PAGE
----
Friday, August 29, 2008

My New Thing

I discovered the activity of letterboxing recently whilst researching an article, and it sounded like loads of fun. It is an excuse to get out in the country and take long and restorative walks with your faithful hound leading the way. Unlike letterboxing's sibling activity, geocaching, which will likely be my next step, the equipment required for letterboxing is minimal and inexpensive, though some additional general purpose "outdoor" equipment may well come in handy on occasion.

In order to start letterboxing, you need to have:

  • A trail name. Mine is shared with me by my wife Jennifer and my puppy, Maggie the intrepid Dartmoor Boxhound. We are The Wandering Walkers!
  • A personal rubber stamp. Ours is a floral monogram, integrating my wife's initials and my own. It was made by a rubber stamp company that does beautiful work, but many, if not most, letterboxers make their own. Rubber-stamp making seems to be a significant sub-hobby of letterboxing. It is something to do on those stormy winter nights while you are waiting for your next round of letterboxing! Also, wise advice, carry your own stamp pad. Letterboxes, especially the more remote ones, will likely have dry stamp pads.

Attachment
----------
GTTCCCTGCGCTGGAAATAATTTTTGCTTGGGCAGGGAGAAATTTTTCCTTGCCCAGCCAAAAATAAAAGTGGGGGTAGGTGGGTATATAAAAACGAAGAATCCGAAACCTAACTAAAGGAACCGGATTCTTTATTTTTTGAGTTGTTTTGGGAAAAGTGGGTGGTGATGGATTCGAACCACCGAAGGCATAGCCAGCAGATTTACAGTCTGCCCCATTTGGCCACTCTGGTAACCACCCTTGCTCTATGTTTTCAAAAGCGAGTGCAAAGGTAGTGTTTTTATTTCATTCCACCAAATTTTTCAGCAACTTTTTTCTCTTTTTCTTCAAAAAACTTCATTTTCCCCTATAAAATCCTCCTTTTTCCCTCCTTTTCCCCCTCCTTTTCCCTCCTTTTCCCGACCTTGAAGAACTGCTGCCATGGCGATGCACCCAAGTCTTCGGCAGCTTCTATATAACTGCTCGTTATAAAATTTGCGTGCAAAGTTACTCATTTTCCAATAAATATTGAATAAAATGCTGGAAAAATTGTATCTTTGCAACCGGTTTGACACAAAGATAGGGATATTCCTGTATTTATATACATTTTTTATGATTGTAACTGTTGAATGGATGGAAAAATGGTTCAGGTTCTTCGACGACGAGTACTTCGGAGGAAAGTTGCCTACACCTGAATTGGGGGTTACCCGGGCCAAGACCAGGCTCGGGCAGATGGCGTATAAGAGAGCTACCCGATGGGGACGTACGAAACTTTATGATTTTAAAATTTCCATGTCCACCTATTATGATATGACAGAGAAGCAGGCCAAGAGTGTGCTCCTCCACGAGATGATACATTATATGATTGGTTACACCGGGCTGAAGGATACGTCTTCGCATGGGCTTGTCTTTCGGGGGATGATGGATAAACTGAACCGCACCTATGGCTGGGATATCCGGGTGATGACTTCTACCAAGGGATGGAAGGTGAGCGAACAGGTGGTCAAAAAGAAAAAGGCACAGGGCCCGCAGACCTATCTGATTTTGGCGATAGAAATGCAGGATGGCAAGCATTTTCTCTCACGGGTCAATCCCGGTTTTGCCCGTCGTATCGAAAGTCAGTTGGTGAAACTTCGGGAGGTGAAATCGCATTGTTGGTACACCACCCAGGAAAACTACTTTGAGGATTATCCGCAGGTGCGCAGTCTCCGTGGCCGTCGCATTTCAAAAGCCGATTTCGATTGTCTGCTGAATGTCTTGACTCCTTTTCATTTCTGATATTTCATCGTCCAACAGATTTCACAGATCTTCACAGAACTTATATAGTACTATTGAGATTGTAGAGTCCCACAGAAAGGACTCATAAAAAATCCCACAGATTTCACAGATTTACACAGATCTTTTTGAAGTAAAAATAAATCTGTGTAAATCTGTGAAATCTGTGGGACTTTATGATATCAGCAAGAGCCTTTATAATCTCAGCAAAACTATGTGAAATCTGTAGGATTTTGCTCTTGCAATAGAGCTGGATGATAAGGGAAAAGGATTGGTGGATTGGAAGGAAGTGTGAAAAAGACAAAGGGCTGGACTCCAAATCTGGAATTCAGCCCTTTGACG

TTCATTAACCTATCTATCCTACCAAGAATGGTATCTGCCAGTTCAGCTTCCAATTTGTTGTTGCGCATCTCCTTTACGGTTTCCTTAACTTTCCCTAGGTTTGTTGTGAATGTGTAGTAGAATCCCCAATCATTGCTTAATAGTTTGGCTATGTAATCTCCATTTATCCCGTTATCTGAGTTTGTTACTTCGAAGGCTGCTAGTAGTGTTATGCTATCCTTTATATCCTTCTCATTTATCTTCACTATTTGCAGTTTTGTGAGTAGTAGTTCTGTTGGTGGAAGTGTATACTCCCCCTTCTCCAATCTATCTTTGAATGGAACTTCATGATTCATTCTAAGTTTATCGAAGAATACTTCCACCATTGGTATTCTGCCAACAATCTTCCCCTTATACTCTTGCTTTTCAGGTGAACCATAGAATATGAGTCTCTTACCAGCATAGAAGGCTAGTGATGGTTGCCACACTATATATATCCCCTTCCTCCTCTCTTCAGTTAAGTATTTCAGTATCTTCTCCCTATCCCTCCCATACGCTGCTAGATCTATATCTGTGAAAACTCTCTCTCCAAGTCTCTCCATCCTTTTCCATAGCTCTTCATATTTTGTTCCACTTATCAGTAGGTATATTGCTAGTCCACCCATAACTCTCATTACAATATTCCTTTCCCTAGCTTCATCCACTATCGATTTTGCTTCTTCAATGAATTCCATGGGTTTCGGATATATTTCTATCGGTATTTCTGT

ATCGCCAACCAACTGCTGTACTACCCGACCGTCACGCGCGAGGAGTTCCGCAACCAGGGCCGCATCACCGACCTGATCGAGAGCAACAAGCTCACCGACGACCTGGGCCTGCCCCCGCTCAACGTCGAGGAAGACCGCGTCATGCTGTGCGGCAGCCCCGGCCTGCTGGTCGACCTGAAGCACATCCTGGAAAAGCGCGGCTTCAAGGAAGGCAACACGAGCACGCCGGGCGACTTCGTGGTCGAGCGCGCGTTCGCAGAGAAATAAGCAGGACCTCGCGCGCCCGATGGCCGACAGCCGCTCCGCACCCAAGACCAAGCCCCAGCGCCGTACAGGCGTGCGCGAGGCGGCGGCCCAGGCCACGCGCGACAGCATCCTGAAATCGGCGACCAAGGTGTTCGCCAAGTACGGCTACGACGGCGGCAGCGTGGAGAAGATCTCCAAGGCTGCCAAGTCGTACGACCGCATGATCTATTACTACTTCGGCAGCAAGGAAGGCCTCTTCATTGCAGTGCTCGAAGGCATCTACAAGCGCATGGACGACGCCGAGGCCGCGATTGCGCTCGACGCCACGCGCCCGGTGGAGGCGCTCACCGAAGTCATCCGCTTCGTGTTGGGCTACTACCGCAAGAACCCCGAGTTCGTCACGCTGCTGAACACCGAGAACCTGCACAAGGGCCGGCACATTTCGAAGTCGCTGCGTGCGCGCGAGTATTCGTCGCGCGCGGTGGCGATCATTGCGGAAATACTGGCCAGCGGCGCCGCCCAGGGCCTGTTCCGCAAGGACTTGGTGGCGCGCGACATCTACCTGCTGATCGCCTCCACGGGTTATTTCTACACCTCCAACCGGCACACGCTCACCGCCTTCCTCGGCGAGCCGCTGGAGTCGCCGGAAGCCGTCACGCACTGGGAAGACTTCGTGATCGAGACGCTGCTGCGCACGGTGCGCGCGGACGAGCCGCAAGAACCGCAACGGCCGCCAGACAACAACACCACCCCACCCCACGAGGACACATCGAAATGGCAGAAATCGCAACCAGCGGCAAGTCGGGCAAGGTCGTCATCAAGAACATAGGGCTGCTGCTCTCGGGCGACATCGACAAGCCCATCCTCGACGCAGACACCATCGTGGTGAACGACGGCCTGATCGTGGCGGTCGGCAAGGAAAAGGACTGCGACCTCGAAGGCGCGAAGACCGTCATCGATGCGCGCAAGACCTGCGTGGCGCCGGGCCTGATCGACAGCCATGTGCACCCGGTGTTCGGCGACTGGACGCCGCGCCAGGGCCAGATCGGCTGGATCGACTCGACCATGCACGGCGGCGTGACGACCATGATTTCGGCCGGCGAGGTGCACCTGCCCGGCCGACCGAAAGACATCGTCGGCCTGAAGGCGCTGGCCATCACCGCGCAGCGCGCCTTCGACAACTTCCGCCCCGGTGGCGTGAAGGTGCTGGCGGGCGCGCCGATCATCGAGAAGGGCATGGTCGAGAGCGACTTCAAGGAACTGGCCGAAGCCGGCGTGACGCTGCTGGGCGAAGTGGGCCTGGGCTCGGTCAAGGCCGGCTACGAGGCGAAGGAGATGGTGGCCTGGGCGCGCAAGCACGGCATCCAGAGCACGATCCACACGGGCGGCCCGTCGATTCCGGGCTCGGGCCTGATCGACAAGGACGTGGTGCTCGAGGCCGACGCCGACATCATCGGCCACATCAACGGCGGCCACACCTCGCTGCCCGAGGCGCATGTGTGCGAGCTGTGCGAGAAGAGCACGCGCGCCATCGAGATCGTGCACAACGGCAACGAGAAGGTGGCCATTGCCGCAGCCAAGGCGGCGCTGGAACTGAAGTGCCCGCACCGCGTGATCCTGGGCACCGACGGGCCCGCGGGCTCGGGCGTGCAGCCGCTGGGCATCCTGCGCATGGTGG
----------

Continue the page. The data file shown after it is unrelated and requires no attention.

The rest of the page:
• A writing implement. I carry a couple of good quality gel pens, but I also take a fountain pen along for photo ops. The pen is to sign and date your stamp as well as for leaving notes in the host stamp book and your own.
  • A personal log book. This is a blank journal of some sort in which you put the host stamps. It becomes a record of all the letterboxes you have visited. The page paper should be acid-free for the sake of longevity and it should be fairly robust so it can take the wet ink of ink-pads. I picked up a cute little leather journal, quite picturesque, but the paper is inferior to what I would prefer.
  • A compass. I am way over-compassed at this point, because, as a former orienteer, I love good compasses. Mine is a Suunto MC-2 Global compass, usable in both northern and southern hemispheres! What you actually may need on some letterboxes is a simple baseplate compass, such as the Suunto A-10 Partner II, available for about $10.95 on line. That is a terrific little compass, and I may well add it to my collection. The compass is optional, as many letterbox clues do not require it, but if the clue invokes an azimuth reading, you cannot get away without it.
  • A computer, Internet access and a printer to access the thousands of letterbox clues available on-line.With this kit, you are ready to take on the game!

Wife, puppy and I found our first letterbox yesterday, and we are hooked! I will report back on that adventure later.

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